Okay, maybe it didn't play out exactly like that, but whether you're a petition-waving ecophile who wants a car that runs on compost or a hard-nosed businessman who just wants a better bottom line, it's difficult to deny that our singular reliance on gas has become decidedly deadly. Hip to that notion for years, the Gold Coast Clean Air Coalition has been helping county and corporate fleets in Broward, Miami-Dade, and Palm Beach counties (as well as Martin and Monroe, as of last year) make the switch to alternative-fuel vehicles (AFVs) since 1994. Currently the coalition counts about 2000 AFVs in its region, says coordinator Larry Merritt. AFVs can be anything from cars to buses to trucks to bikes that run on electricity, ethanol, methane, biodiesel, propane, compressed natural gas, hydrogen (a ways off, says Merritt), or some hybrid thereof. This Wednesday, in honor of Clean Air Month, you can inspect and/or test drive several such rigs (all currently on the road) at the "Tomorrow's Cars Today" exhibition, part of the annual Environmental Essentials conference, presented by the Clean Air Coalition, Miami-Dade's Department of Environmental Resources Management (DERM), and the University of Florida TREEO Center. Opening with a welcome by Miami-Dade County Manager Steve Shiver, the conference offers twenty sessions on topics such as "What to Expect from a DERM Inspection," geared toward helping public- and private-sector industry types learn about environmental standards (save a few seats for Governor and President Bush).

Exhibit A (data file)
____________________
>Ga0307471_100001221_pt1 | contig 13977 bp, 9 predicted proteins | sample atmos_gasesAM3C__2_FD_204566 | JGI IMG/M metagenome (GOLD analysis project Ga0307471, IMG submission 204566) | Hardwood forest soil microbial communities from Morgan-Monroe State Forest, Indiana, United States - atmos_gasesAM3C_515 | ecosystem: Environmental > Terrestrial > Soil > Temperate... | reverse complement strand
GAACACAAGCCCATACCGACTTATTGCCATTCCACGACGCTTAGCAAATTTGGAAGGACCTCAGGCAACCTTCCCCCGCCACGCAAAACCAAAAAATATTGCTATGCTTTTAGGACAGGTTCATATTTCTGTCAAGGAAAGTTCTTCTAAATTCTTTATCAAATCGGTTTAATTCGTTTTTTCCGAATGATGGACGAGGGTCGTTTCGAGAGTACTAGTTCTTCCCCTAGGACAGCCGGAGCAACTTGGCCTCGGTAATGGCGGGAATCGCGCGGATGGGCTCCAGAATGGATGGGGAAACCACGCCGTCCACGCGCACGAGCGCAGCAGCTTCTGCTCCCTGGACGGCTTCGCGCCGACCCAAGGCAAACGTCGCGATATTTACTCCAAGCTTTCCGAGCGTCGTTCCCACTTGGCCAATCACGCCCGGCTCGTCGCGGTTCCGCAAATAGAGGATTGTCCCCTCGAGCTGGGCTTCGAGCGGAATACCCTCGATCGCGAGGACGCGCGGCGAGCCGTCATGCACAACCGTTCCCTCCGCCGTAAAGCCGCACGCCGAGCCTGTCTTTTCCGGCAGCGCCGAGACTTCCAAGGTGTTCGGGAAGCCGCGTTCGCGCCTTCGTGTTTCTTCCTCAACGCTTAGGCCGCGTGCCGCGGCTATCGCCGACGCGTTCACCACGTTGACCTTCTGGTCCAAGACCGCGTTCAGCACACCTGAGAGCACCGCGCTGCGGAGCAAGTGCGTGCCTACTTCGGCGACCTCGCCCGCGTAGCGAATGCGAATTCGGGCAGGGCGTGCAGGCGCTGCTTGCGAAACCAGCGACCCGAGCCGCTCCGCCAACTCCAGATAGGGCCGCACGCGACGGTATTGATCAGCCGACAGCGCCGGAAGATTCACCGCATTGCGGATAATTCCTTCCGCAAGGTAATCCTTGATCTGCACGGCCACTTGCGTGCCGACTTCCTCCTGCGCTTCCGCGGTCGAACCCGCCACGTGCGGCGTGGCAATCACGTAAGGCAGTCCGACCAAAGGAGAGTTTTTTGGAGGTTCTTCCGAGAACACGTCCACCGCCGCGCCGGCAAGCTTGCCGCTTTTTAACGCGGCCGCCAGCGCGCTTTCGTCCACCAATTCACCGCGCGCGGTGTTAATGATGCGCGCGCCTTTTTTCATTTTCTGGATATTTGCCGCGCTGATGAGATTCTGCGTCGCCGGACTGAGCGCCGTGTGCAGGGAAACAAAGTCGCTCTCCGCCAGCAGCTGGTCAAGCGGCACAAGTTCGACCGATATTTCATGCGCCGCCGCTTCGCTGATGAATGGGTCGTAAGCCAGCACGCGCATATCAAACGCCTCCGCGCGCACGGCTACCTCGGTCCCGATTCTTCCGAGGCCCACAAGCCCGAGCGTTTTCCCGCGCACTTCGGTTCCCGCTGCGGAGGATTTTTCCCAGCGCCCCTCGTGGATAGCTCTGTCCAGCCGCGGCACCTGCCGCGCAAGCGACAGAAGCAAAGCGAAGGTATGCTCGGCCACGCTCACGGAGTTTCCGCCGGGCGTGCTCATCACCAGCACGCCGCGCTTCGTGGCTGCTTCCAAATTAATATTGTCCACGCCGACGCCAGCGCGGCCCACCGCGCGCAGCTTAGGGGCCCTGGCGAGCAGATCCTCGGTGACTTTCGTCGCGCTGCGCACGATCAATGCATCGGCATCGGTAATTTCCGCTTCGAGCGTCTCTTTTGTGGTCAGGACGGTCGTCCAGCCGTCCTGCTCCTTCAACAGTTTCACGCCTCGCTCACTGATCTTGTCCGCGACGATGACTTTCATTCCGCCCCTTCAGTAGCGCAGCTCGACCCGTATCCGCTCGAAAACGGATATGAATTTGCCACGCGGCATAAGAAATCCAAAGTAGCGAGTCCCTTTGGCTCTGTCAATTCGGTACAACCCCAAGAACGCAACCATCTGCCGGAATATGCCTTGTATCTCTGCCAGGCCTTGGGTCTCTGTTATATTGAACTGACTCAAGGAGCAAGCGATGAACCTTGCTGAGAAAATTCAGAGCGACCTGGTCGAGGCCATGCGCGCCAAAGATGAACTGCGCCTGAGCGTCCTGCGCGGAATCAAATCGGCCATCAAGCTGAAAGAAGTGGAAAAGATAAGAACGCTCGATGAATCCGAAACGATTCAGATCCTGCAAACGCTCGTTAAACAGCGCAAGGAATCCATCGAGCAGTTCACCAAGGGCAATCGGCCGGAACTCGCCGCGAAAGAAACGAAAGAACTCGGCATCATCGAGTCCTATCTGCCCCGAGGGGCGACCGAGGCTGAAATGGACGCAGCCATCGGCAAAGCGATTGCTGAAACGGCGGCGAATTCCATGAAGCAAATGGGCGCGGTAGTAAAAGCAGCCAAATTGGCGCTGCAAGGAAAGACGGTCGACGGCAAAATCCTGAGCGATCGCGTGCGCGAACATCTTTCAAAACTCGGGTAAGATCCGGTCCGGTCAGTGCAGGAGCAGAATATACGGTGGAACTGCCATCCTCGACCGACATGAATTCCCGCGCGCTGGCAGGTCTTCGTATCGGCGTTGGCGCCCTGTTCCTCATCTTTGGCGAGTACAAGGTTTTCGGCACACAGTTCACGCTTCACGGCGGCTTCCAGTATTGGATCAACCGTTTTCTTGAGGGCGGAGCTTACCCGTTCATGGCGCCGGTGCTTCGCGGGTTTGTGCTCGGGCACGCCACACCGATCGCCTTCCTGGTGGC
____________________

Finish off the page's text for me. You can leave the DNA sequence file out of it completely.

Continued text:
And in case you were wondering, yes, there are AFV SUVs on the market, such as the Toyota EV RAV4, which Merritt has tried out himself and endorses heartily: "It is so much fun to drive, but the problem is, it's only available by lease, and you can't get it on the East Coast. You can only get it in California." Shame.